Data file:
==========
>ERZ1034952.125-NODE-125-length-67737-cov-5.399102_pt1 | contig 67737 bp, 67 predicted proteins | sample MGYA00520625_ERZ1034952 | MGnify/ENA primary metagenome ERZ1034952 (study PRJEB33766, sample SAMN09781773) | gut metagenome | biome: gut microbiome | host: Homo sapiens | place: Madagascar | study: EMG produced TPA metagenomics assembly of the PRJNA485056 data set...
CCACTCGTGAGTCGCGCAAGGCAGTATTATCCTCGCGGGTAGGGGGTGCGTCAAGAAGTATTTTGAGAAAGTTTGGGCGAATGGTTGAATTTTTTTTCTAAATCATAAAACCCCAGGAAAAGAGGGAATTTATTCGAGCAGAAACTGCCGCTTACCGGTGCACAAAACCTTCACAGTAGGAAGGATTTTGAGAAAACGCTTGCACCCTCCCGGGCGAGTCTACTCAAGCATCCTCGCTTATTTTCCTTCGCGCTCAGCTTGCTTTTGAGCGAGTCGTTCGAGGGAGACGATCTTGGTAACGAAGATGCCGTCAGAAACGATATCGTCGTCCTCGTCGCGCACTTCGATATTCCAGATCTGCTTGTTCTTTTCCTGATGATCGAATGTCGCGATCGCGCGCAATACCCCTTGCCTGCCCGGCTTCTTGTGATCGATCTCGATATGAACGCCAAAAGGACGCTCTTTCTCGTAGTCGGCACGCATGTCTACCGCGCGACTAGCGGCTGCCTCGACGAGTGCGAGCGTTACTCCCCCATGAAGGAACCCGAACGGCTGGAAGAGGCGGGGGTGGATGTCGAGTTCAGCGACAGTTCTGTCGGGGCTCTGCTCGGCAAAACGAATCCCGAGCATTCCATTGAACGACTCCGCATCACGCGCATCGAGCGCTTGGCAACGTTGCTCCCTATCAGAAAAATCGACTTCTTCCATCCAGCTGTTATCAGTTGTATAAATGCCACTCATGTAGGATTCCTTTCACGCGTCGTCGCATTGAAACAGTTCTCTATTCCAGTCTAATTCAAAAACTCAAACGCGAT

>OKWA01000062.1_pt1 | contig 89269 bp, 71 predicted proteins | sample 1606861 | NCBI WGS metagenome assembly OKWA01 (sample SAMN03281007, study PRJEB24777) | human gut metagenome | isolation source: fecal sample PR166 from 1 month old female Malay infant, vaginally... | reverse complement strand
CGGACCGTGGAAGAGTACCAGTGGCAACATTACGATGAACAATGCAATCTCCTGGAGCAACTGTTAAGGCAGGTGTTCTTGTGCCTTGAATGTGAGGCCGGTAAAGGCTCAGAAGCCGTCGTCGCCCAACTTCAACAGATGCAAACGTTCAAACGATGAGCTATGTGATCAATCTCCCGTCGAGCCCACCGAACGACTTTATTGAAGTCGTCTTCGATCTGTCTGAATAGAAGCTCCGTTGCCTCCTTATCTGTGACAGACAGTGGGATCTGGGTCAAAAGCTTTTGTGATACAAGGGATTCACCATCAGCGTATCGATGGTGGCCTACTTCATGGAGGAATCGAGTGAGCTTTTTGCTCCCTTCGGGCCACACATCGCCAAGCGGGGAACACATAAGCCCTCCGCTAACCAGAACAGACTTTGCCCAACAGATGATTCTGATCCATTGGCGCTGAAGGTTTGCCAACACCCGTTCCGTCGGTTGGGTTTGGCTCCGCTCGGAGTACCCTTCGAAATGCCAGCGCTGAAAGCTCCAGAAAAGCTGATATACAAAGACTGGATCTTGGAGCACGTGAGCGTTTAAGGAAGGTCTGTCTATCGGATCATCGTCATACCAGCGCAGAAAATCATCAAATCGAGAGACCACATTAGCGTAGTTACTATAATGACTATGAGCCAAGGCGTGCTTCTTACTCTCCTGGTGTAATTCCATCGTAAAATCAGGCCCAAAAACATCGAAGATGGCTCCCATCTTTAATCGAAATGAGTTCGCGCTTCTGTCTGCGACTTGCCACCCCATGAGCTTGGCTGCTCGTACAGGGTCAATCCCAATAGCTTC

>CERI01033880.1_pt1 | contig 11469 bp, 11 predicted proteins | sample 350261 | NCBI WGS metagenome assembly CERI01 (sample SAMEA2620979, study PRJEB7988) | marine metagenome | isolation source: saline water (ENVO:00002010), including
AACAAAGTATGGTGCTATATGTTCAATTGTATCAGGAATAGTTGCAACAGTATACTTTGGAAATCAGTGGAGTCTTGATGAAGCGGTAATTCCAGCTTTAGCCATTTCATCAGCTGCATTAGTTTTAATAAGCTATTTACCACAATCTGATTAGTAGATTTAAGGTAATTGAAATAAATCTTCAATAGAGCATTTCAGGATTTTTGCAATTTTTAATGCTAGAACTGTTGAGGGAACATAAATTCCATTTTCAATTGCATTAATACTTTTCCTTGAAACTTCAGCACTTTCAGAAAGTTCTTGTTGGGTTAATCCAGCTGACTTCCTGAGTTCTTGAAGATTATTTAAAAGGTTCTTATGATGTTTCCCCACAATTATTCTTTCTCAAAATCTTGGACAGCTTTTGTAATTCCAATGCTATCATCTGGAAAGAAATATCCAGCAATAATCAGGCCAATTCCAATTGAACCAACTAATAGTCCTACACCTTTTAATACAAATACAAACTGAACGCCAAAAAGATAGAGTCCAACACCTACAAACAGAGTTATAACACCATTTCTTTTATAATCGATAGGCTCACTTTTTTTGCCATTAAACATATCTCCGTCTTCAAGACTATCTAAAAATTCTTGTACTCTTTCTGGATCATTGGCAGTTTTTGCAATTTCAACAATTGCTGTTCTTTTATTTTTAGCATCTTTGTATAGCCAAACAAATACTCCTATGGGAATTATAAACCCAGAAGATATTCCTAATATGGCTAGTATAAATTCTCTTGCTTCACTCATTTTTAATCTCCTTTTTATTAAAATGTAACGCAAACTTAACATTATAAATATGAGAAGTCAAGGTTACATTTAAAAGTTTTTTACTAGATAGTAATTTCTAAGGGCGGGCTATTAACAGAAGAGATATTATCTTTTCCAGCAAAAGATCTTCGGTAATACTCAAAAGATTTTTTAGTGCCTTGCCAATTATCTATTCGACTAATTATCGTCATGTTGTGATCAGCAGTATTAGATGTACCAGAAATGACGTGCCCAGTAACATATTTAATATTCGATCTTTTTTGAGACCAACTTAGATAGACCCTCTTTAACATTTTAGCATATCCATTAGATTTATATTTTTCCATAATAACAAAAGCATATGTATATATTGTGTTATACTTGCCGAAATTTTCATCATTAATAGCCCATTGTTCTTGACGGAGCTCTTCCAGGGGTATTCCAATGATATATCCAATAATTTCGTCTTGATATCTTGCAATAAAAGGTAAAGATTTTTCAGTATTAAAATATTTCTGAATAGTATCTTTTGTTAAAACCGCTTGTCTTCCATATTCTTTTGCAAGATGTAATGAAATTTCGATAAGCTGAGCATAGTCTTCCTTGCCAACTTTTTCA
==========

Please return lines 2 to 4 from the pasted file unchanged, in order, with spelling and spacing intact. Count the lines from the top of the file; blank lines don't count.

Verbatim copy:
CCACTCGTGAGTCGCGCAAGGCAGTATTATCCTCGCGGGTAGGGGGTGCGTCAAGAAGTATTTTGAGAAAGTTTGGGCGAATGGTTGAATTTTTTTTCTAAATCATAAAACCCCAGGAAAAGAGGGAATTTATTCGAGCAGAAACTGCCGCTTACCGGTGCACAAAACCTTCACAGTAGGAAGGATTTTGAGAAAACGCTTGCACCCTCCCGGGCGAGTCTACTCAAGCATCCTCGCTTATTTTCCTTCGCGCTCAGCTTGCTTTTGAGCGAGTCGTTCGAGGGAGACGATCTTGGTAACGAAGATGCCGTCAGAAACGATATCGTCGTCCTCGTCGCGCACTTCGATATTCCAGATCTGCTTGTTCTTTTCCTGATGATCGAATGTCGCGATCGCGCGCAATACCCCTTGCCTGCCCGGCTTCTTGTGATCGATCTCGATATGAACGCCAAAAGGACGCTCTTTCTCGTAGTCGGCACGCATGTCTACCGCGCGACTAGCGGCTGCCTCGACGAGTGCGAGCGTTACTCCCCCATGAAGGAACCCGAACGGCTGGAAGAGGCGGGGGTGGATGTCGAGTTCAGCGACAGTTCTGTCGGGGCTCTGCTCGGCAAAACGAATCCCGAGCATTCCATTGAACGACTCCGCATCACGCGCATCGAGCGCTTGGCAACGTTGCTCCCTATCAGAAAAATCGACTTCTTCCATCCAGCTGTTATCAGTTGTATAAATGCCACTCATGTAGGATTCCTTTCACGCGTCGTCGCATTGAAACAGTTCTCTATTCCAGTCTAATTCAAAAACTCAAACGCGAT

>OKWA01000062.1_pt1 | contig 89269 bp, 71 predicted proteins | sample 1606861 | NCBI WGS metagenome assembly OKWA01 (sample SAMN03281007, study PRJEB24777) | human gut metagenome | isolation source: fecal sample PR166 from 1 month old female Malay infant, vaginally... | reverse complement strand
CGGACCGTGGAAGAGTACCAGTGGCAACATTACGATGAACAATGCAATCTCCTGGAGCAACTGTTAAGGCAGGTGTTCTTGTGCCTTGAATGTGAGGCCGGTAAAGGCTCAGAAGCCGTCGTCGCCCAACTTCAACAGATGCAAACGTTCAAACGATGAGCTATGTGATCAATCTCCCGTCGAGCCCACCGAACGACTTTATTGAAGTCGTCTTCGATCTGTCTGAATAGAAGCTCCGTTGCCTCCTTATCTGTGACAGACAGTGGGATCTGGGTCAAAAGCTTTTGTGATACAAGGGATTCACCATCAGCGTATCGATGGTGGCCTACTTCATGGAGGAATCGAGTGAGCTTTTTGCTCCCTTCGGGCCACACATCGCCAAGCGGGGAACACATAAGCCCTCCGCTAACCAGAACAGACTTTGCCCAACAGATGATTCTGATCCATTGGCGCTGAAGGTTTGCCAACACCCGTTCCGTCGGTTGGGTTTGGCTCCGCTCGGAGTACCCTTCGAAATGCCAGCGCTGAAAGCTCCAGAAAAGCTGATATACAAAGACTGGATCTTGGAGCACGTGAGCGTTTAAGGAAGGTCTGTCTATCGGATCATCGTCATACCAGCGCAGAAAATCATCAAATCGAGAGACCACATTAGCGTAGTTACTATAATGACTATGAGCCAAGGCGTGCTTCTTACTCTCCTGGTGTAATTCCATCGTAAAATCAGGCCCAAAAACATCGAAGATGGCTCCCATCTTTAATCGAAATGAGTTCGCGCTTCTGTCTGCGACTTGCCACCCCATGAGCTTGGCTGCTCGTACAGGGTCAATCCCAATAGCTTC